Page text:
Love thy ViewModel

29 January, 2021

Long gone are the days when android developers had to spend lots of time dealing with activity lifecycles when building their apps. Well, maybe not so long ago! Now there are a lot more tools to make our jobs easier, like the google provided androidx.lifecycle package.

Let's talk about ViewModels, why they are a good tool, and how to use it properly.

What makes them great is that you can take view state that used to be held by an activity (or fragment) and give it to this ViewModel. This state will now survive configuration changes without being leaked.

Add LiveData to the mix and you strike gold:

class ProfileViewModel: ViewModel() {

	val username = MutableLiveData("John Silverhand")

	val cyberhacks = MutableLiveData<List<CyberHack>>()
}

class ProfileActivity: Activity() {

	override fun onCreate(savedInstanceState: Bundle?) {
		super.onCreate(savedInstanceState)
		setContentView(R.layout.profile_activity_layout);

 		val viewModel = ViewModelProvider(this).get(UserModel::class.java)
 		viewModel.username.observe(this) {
 			textView.text = it
 		}
 		// ...
	}
}

The ViewModel is provided to us bound to the activity lifecycle. The LiveData objects will hold the lastest data set. The activity will observe both of these LiveData objects when created, always getting the latest data available. Life is good!

With this, we can establish a one way flow of data, from the ViewModel to the activity and its views. This makes unit testing the ViewModel very easy.

Mistakes were made

Now, here is an example of something you should not do with ViewModels:

class ProfileViewModel: ViewModel() {

	lateinit var recyclerView: RecyclerView

	fun setView(view: View) {
		view.textView = "John Silverhand"
		recyclerView = view.recyclerView
	}

	fun loadData() {
		Repository.loadCyberHacks { hacks ->
			recyclerView.adapter.items = hacks
		}
	}
}

In this case, the view and its implementation details are inside the ViewModel. Surviving configuration changes now works against us, since holding a reference to a view will leak it after the activity gets rid of it.

This will also complicate testing. The dependency on the android framework means we will need to write instrumentation tests, which are slow, harder to write, and not run as often as unit tests.

ViewModelProvider is King

The ViewModel class is very simple in its implementation. Take a peek here! It almost has more comments than actual code.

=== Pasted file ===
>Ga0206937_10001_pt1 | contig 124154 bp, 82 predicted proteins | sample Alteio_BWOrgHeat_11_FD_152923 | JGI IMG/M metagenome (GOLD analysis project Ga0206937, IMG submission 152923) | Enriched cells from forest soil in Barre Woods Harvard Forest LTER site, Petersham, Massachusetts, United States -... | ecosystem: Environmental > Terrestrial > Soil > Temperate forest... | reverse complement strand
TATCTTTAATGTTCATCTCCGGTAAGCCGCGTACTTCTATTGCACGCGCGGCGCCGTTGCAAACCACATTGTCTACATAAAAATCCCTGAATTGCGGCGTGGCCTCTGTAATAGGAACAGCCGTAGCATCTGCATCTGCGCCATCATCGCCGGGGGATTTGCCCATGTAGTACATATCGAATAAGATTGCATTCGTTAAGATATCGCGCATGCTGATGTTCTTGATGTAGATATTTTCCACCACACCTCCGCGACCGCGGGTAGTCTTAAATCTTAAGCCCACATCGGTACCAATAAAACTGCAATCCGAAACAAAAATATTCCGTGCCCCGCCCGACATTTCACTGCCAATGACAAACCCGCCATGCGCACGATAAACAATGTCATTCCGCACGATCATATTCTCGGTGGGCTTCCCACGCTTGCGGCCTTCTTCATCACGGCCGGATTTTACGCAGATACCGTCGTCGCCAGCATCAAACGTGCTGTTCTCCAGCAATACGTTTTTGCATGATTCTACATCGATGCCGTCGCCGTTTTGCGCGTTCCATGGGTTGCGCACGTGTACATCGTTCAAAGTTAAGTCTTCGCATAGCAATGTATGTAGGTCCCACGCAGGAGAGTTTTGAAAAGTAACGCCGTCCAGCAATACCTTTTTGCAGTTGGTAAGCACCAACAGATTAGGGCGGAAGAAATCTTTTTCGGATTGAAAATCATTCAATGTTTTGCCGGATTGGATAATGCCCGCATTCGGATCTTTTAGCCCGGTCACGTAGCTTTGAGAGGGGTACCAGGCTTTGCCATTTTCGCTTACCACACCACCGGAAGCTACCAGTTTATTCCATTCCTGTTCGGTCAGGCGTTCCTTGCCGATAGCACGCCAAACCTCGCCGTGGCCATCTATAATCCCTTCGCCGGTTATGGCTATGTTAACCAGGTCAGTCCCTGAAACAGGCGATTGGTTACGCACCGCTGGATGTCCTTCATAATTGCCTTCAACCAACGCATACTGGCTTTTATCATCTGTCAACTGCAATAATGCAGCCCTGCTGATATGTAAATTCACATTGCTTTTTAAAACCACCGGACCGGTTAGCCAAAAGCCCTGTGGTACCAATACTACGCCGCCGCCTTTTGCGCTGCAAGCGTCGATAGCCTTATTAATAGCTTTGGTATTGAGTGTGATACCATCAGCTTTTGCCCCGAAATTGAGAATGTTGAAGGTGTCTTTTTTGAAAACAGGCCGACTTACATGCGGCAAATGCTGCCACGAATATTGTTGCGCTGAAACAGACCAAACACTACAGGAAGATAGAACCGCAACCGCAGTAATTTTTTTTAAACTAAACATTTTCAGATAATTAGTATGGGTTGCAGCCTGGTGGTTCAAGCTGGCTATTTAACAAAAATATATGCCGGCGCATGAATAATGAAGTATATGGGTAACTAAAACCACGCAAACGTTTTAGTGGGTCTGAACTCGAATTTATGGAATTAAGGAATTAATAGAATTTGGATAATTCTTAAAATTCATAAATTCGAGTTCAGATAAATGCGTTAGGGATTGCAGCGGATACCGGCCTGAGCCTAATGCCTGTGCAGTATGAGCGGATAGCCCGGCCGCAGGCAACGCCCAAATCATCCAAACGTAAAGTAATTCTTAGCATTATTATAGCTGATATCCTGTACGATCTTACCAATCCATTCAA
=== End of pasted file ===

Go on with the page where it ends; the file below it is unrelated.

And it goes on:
Just because of it's simplicity, we should not be tricked into using it everywhere. The usage of ViewModels in an application implies the use of ViewModelProvider to create them.

class ProfileViewModel: ViewModel() {
	fun reloadData() {
		Repository.loadCyberHacks { hacks ->
			hacks.map { CyberHackViewModel(hack) }
		}
	}
}

class CyberHackViewModel(hack: CyberHack): ViewModel() {
	val title = "${hack.name} - ${$hack.expirationDate}"
}

In the previous snippet, there is no benefit in using a ViewModel for this mapping. A data class fits this situation much better.

Whenever you see yourself creating a ViewModel using its constructor instead of a ViewModelProvider, stop! The only exception to this is, of cource, writing unit tests.

Read the manual before driving

Always a good idea to read the documentation for a class before you start using it in your code. Pulled from the ViewModel javadoc:

Thee purpose of the ViewModel is to acquire and keep the information that is necessary for an Activity or a Fragment. The Activity or the Fragment should be able to observe changes in the ViewModel. ViewModels usually expose this information via LiveData or Android Data Binding. You can also use any observability construct from you favorite framework.

ViewModel's only responsibility is to manage the data for the UI. It should never access your view hierarchy or hold a reference back to the Activity or the Fragment.


Hope this post helped! I leave you with two classes to help writing unit tests for ViewModels if you use LiveData objects. The InstantTaskExecutorRule will override the ArchTaskExecutor used by the LiveData to dispatch notifications:

class InstantTaskExecutorRule : TestWatcher() {
    override fun starting(description: Description?) {
        super.starting(description)
        ArchTaskExecutor.getInstance().setDelegate(object : TaskExecutor() {
            override fun executeOnDiskIO(runnable: Runnable) {
                runnable.run()
            }

            override fun postToMainThread(runnable: Runnable) {
                runnable.run()
            }

            override fun isMainThread(): Boolean = true
        })
    }

    override fun finished(description: Description?) {
        super.finished(description)
        ArchTaskExecutor.getInstance().setDelegate(null)
    }
}

If you use coroutines with viewModelScope, this CoroutineDispatcherRule will also be useful. It sets up the main coroutine dispatcher to be a TestCoroutineDispatcher:

class CoroutineDispatcherRule(
    private val testDispatcher: TestCoroutineDispatcher = TestCoroutineDispatcher()
) : TestWatcher() {
    override fun starting(description: Description?) {
        super.starting(description)
        Dispatchers.setMain(testDispatcher)
    }

    override fun finished(description: Description?) {
        super.finished(description)
        Dispatchers.resetMain()
        testDispatcher.cleanupTestCoroutines()
    }
}

Thank you for reading

Please get in touch if you have a suggestion, spot an issue or want to say hello.